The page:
A reader writes:
Your reader’s story about Peru reminded me of my ex-girlfriend. She was a doctor and spent quite a bit of time volunteering for a poor village in the Andes. She said that nearly everyone raised guinea pigs at home and they were considered a good dish to serve a special guest. As a visiting doctor from America providing free medical care, everyone considered her a special guest. Nearly every night some family would invite her over for dinner and they’d all insist on serving her guinea pig. By the end of her stay, she would spend the better part of each evening begging her host for the night to please serve anything other than guinea pig. She was a well-traveled woman, not a picky eater in the slightest, but apparently that was one taste she was never able to acquire. Granted, I was never able to discern if this was due to the taste itself or the notion of eating a common childhood pet.
Another quotes Michael Todd:
[G]uinea pig is good for you, with more protein and less fat than flesh from pigs, cows, sheep, or chickens. Guinea pig is also good for Mother Earth—you don’t need a Ponderosa-sized spread to raise them, and they convert their feed into edible protein twice as efficiently as a cow.
That could be in large part because any animal that is raised for food is raised today in a way that makes it bad for you, and guinea pigs aren’t currently raised for food. If they were raised for food, they would be raised in vast numbers in horrid factory farms.
They would be bred to gain tons of weight and get very fat very fast. They would be virtually immobilized in intense confinement for their entire lives and fed a diet that is not natural for them (all corn and/or soy, including pesticides). They would live in their own waste and every breath would be filled with the ammonia that the waste emits, burning their lungs and eyes as it enters their bodies.
Their food would contain antibiotics. They would likely be given growth hormones. Their flesh would cease even to resemble the flesh of their non-factory-farmed ancestors – just like meat today has very little in common with the meat that used to exist in the wild, and is far less healthful to consume than the meat that used to exist in the wild. Oh, and just like the eggs, meat, and dairy from factory farms today, it would have deceptive “humane myth” labeling such as “Cage-Free”; “Free-Range”; “All Natural”; “Humane Certified” and other such non-defined marketing terms.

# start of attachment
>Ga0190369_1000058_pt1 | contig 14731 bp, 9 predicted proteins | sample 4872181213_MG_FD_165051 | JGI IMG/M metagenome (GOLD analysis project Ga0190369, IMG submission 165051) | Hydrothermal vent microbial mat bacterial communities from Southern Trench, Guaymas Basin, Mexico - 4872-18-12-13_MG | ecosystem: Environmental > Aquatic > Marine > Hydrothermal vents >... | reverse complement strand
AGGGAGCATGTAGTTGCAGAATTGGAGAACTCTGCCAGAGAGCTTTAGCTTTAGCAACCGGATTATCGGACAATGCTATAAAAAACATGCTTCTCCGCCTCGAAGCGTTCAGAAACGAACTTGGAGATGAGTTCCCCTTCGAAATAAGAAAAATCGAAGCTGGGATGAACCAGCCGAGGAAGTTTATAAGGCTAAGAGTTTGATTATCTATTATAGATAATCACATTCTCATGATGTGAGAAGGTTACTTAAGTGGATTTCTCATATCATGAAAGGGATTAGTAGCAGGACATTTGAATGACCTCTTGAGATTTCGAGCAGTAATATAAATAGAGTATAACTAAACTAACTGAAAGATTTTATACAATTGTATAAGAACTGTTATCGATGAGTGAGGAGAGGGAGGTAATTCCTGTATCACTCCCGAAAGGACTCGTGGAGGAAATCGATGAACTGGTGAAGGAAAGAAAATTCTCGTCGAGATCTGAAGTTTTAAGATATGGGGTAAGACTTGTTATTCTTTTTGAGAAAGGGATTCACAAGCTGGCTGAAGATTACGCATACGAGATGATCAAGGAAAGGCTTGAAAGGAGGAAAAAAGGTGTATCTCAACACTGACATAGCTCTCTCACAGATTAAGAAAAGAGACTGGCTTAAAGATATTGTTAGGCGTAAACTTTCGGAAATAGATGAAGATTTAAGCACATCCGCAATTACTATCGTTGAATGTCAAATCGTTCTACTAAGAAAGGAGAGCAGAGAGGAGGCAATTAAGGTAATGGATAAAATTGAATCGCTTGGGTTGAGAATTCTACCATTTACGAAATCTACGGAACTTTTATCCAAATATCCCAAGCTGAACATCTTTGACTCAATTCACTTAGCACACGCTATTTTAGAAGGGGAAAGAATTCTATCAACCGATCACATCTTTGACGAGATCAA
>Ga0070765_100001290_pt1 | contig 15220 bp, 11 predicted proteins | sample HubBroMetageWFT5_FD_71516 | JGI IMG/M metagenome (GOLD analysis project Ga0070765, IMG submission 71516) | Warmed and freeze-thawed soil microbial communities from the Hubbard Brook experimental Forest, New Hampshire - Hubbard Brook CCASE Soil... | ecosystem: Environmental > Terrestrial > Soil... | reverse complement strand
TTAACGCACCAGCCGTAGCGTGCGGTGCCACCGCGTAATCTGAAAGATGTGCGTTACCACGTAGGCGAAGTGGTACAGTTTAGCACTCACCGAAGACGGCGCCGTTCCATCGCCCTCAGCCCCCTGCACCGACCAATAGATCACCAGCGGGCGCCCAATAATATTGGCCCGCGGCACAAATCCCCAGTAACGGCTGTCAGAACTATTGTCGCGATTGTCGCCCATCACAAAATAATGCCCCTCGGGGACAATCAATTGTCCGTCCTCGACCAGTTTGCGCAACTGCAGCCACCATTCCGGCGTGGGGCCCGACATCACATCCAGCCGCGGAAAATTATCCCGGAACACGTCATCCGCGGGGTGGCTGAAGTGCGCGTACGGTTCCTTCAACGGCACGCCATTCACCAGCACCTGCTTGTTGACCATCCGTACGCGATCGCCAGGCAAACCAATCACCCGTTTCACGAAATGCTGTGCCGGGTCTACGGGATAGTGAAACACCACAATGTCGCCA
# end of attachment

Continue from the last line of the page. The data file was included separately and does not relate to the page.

Guinea pig flesh would no longer have “more protein and less fat than flesh from pigs, cows, sheep, or chickens.” It would have a far higher fat content than it does today. Further, “twice as efficiently as a cow” is still horribly inefficient compared to plant-based foods. And to the extent their flesh replaced the flesh of larger animals, there would be more suffering in the world because it would take more individuals to produce the same quantity of flesh as larger animals. Everything that industrial agriculture touches gets destroyed.
I couldn’t resist sending in the attached photo of a guinea pig roasting on the grill, taken in Otavalo, Ecuador back in 2006. I tasted some of the finished product, and it wasn’t terrible, more or less like somewhat greasy quail. We subsequently visited the home of an indigenous family, who had dozens of them running around the dirt floor of the house. The grandmother would toss them some grain to keep them fed, and I guess would just grab one or more of them up when it was time to make dinner. As far as I could tell, guinea pigs are very much a rural/Indian thing in Ecuador, as I did not see any on the menu when I was in the capital, Quito.
Aside from the cuteness issue, I can’t really see guinea pig taking off as a food item in lieu of poultry or other meats. There’s not very much meat on those bones.
Anecdotal evidence from friends who have visited Peru: if you order guinea pig in a restaurant, be sure to ask that it be served with the head attached, so you can be sure you’re getting guinea pig and not rat.
I had an odd feeling that I had read about eating guinea pig on your blog previously, and thanks to your highly functional and awesome new search bar, I confirmed my suspicion: “Eating The Family Pet“. Okay, I’m not sure how likely it really is that I remembered this small item from five years ago. I probably read about it somewhere else and this is a coincidence. Still, the new search is awesome!
At the Cathedral in Cuzco, Peru, there is a wonderful Last Supper with guinea pig as the main course:
(Top photo of “home grown” guinea pigs in Peru by Sam Judson)